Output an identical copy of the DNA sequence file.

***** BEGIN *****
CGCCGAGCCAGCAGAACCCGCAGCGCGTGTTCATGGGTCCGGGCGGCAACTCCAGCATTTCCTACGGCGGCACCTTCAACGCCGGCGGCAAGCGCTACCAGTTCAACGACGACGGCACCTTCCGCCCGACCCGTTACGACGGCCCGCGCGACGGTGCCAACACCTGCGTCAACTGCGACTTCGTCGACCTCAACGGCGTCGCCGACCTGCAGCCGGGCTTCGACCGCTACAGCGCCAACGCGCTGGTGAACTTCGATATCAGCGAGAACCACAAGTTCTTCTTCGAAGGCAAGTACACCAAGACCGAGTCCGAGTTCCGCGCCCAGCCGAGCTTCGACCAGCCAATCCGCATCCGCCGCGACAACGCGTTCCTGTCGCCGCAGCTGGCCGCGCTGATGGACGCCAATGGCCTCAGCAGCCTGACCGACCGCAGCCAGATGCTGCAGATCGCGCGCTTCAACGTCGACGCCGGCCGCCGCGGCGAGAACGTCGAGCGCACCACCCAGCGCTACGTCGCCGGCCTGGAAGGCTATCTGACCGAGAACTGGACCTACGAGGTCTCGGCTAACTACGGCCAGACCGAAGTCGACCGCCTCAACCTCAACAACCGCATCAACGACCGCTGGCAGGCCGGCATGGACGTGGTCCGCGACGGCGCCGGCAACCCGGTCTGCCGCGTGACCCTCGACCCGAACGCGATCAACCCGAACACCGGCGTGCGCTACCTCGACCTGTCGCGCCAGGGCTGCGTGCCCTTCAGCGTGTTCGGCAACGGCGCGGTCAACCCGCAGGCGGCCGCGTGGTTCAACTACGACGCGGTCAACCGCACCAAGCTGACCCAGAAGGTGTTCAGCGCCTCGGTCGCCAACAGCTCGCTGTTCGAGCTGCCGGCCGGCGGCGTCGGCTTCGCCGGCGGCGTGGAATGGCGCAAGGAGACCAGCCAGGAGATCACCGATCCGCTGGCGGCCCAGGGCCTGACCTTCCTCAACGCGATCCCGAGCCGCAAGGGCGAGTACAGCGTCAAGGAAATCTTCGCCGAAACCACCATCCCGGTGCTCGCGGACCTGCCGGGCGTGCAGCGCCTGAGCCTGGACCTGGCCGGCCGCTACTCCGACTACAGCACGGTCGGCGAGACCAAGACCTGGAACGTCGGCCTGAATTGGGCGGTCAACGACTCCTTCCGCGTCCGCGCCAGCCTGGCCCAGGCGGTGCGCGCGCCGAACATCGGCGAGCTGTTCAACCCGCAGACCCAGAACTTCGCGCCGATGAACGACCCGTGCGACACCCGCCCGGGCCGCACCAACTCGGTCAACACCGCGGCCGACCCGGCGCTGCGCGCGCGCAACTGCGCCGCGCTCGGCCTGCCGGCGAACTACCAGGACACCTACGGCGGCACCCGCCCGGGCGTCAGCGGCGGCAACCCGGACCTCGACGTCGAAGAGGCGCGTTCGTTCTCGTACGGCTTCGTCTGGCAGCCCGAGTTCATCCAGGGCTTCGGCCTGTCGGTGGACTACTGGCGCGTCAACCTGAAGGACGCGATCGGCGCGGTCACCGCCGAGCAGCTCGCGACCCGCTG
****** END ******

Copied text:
CGCCGAGCCAGCAGAACCCGCAGCGCGTGTTCATGGGTCCGGGCGGCAACTCCAGCATTTCCTACGGCGGCACCTTCAACGCCGGCGGCAAGCGCTACCAGTTCAACGACGACGGCACCTTCCGCCCGACCCGTTACGACGGCCCGCGCGACGGTGCCAACACCTGCGTCAACTGCGACTTCGTCGACCTCAACGGCGTCGCCGACCTGCAGCCGGGCTTCGACCGCTACAGCGCCAACGCGCTGGTGAACTTCGATATCAGCGAGAACCACAAGTTCTTCTTCGAAGGCAAGTACACCAAGACCGAGTCCGAGTTCCGCGCCCAGCCGAGCTTCGACCAGCCAATCCGCATCCGCCGCGACAACGCGTTCCTGTCGCCGCAGCTGGCCGCGCTGATGGACGCCAATGGCCTCAGCAGCCTGACCGACCGCAGCCAGATGCTGCAGATCGCGCGCTTCAACGTCGACGCCGGCCGCCGCGGCGAGAACGTCGAGCGCACCACCCAGCGCTACGTCGCCGGCCTGGAAGGCTATCTGACCGAGAACTGGACCTACGAGGTCTCGGCTAACTACGGCCAGACCGAAGTCGACCGCCTCAACCTCAACAACCGCATCAACGACCGCTGGCAGGCCGGCATGGACGTGGTCCGCGACGGCGCCGGCAACCCGGTCTGCCGCGTGACCCTCGACCCGAACGCGATCAACCCGAACACCGGCGTGCGCTACCTCGACCTGTCGCGCCAGGGCTGCGTGCCCTTCAGCGTGTTCGGCAACGGCGCGGTCAACCCGCAGGCGGCCGCGTGGTTCAACTACGACGCGGTCAACCGCACCAAGCTGACCCAGAAGGTGTTCAGCGCCTCGGTCGCCAACAGCTCGCTGTTCGAGCTGCCGGCCGGCGGCGTCGGCTTCGCCGGCGGCGTGGAATGGCGCAAGGAGACCAGCCAGGAGATCACCGATCCGCTGGCGGCCCAGGGCCTGACCTTCCTCAACGCGATCCCGAGCCGCAAGGGCGAGTACAGCGTCAAGGAAATCTTCGCCGAAACCACCATCCCGGTGCTCGCGGACCTGCCGGGCGTGCAGCGCCTGAGCCTGGACCTGGCCGGCCGCTACTCCGACTACAGCACGGTCGGCGAGACCAAGACCTGGAACGTCGGCCTGAATTGGGCGGTCAACGACTCCTTCCGCGTCCGCGCCAGCCTGGCCCAGGCGGTGCGCGCGCCGAACATCGGCGAGCTGTTCAACCCGCAGACCCAGAACTTCGCGCCGATGAACGACCCGTGCGACACCCGCCCGGGCCGCACCAACTCGGTCAACACCGCGGCCGACCCGGCGCTGCGCGCGCGCAACTGCGCCGCGCTCGGCCTGCCGGCGAACTACCAGGACACCTACGGCGGCACCCGCCCGGGCGTCAGCGGCGGCAACCCGGACCTCGACGTCGAAGAGGCGCGTTCGTTCTCGTACGGCTTCGTCTGGCAGCCCGAGTTCATCCAGGGCTTCGGCCTGTCGGTGGACTACTGGCGCGTCAACCTGAAGGACGCGATCGGCGCGGTCACCGCCGAGCAGCTCGCGACCCGCTG